People in their 20s face a number of challenges, from launching a career to establishing good financial habits. At this age, individuals may put their financial wellbeing on the backburner.
However, it is important to take a few key steps that lay a solid foundation for the future. Ideally, individuals do not feel like they need to play catch-up once they are in their 30s. Some of the critical financial moves to make as a 20-something include:
1. Pay down high-interest debt.
High-interest debt includes any debt with interest rates greater than 5 percent. This usually means credit cards, personal loans, and private student loans. Many people in their 20s already have significant debt, including high-interest accounts like credit cards. Ideally, individuals leave their 20s without this type of debt so that they can save for financial goals like homeownership in their 30s or even before that time.
In general, individuals should prioritize paying off high-interest debt before they begin investing. This is because the interest on these accounts is typically higher than the return that can be earned on investments. To pay down debt effectively, individuals should list out all of their debts from highest interest rate to lowest and then pay as much as possible toward the number-one item on the list. Once that debt is paid, work down the list.
2. Take advantage of the employer match to retirement accounts.
The main exception to the rule of paying off debt prior to investing is taking advantage of any employer match program. Nowadays, many employers offer some sort of match on contributions toward a 401(k). These matches are basically free money, which means that people in their 20s who are decades away from retirement should still take advantage.
The most common offering in the United States is 50 cents for each dollar up to 6 percent of a paycheck. In this case, individuals should do as much as they can to hit that 6-percent mark. This offer provides an automatic 50-percent return on investment, which is virtually impossible to beat. While other investments can wait until people have paid down high-interest debt, taking advantage of the employer match needs to be a priority.
3. Purchase renters’ insurance.
While the majority of people in their 20s rent their homes, many of these individuals never purchase renters’ insurance, which can put them at significant financial risk. Part of the issue is that many people do not understand what exactly renters’ insurance covers. Homeowners’ insurance may seem indispensable, but renters’ insurance is not always seen as a necessity.
Renters’ insurance will actually protect an individual’s personal possessions. Imagine that a pipe bursts and floods an apartment. The landlord is responsible for repairing the pipe, but has no obligation to replace all the belongings that were ruined in the process. This is where renters’ insurance comes in handy. Some policies will actually pay for people to live somewhere else temporarily. These policies often also cover theft, even if it does not occur in the apartment.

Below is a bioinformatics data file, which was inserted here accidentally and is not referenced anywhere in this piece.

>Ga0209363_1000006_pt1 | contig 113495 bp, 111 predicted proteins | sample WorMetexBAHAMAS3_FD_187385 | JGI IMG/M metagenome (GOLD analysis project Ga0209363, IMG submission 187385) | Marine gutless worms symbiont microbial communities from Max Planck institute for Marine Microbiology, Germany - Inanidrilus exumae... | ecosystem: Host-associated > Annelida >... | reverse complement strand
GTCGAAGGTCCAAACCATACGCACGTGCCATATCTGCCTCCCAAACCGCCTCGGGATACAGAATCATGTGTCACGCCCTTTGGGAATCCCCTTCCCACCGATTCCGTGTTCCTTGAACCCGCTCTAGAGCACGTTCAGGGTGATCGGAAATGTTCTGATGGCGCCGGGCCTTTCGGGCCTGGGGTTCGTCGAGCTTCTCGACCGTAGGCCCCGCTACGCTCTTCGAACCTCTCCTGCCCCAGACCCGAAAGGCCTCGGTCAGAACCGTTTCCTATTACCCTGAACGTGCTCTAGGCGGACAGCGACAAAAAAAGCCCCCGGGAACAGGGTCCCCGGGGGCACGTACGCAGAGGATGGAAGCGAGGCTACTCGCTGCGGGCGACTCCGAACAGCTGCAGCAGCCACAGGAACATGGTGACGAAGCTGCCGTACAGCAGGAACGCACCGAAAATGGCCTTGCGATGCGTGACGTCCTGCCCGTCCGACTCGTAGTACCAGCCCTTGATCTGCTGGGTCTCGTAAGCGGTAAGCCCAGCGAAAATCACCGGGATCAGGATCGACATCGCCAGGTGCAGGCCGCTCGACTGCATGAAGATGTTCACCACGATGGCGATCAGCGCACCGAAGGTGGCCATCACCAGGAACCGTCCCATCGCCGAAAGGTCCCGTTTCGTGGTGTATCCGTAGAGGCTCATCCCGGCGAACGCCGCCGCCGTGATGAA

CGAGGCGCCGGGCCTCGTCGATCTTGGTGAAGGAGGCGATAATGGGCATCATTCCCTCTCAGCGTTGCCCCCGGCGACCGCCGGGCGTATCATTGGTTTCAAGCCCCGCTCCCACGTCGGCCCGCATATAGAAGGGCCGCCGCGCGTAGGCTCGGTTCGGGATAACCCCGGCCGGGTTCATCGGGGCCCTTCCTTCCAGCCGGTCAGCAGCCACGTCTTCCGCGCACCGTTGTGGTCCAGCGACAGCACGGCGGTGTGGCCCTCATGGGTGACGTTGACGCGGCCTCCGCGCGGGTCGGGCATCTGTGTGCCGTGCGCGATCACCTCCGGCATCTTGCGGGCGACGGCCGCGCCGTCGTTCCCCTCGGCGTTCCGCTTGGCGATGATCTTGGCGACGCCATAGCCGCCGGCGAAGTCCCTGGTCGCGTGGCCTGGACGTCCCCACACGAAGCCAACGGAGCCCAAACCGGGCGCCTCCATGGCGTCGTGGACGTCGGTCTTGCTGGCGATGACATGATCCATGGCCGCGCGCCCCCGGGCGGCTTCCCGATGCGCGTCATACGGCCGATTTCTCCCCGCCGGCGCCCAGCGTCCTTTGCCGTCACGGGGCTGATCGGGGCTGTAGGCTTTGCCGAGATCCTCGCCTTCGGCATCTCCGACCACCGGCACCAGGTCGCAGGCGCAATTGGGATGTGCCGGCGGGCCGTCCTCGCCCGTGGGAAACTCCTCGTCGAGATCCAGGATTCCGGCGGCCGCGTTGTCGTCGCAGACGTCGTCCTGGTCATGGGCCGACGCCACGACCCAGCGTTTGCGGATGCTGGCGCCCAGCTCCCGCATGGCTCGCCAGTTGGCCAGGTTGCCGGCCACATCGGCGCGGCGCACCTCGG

4. Build an emergency fund.
Virtually everyone will need to tap into an emergency fund at some point, which is what makes it so important for the 20-something to focus on building one. Ideally, individuals save between three and six months’ worth of expenses in an account that does not get touched. This rough estimate can be adjusted depending on one’s personal situation and preference.
This fund will come in handy for an emergency like repairing a vehicle, covering unexpected medical costs, or even making ends meet during a period of unemployment. Not everyone will need such a fund in their 20s, but they will regret not creating one as soon as they do need it.
Plus, this is a fund that can be carried into future decades of life and expanded upon as monthly expenses increase and individuals eventually gain dependents. The money should be kept in a high-yield savings account for easy access when needed. Exposing this money to market risk through investment accounts is not wise.
5. Pay close attention to credit scores.
People in their 20s sometimes ignore their credit scores, especially if they don’t have a credit history. Doing this sets them up for disaster in the future when they need a loan for a car or even when they apply for a mortgage. Building a credit history is not difficult, but it does require some diligence and understanding of how credit works. Raising a credit score also takes time and patience.
People can start with a credit card that they use for small purchases. Importantly, this credit card should be paid off each month. Individuals may also ask to put their name on a parent’s account if feasible. Sometimes, people need to start out with a secured card, which means putting down some cash to cover available credit. Taking these small steps will lead toward a great credit score, which can help save a lot of money on interest down the road.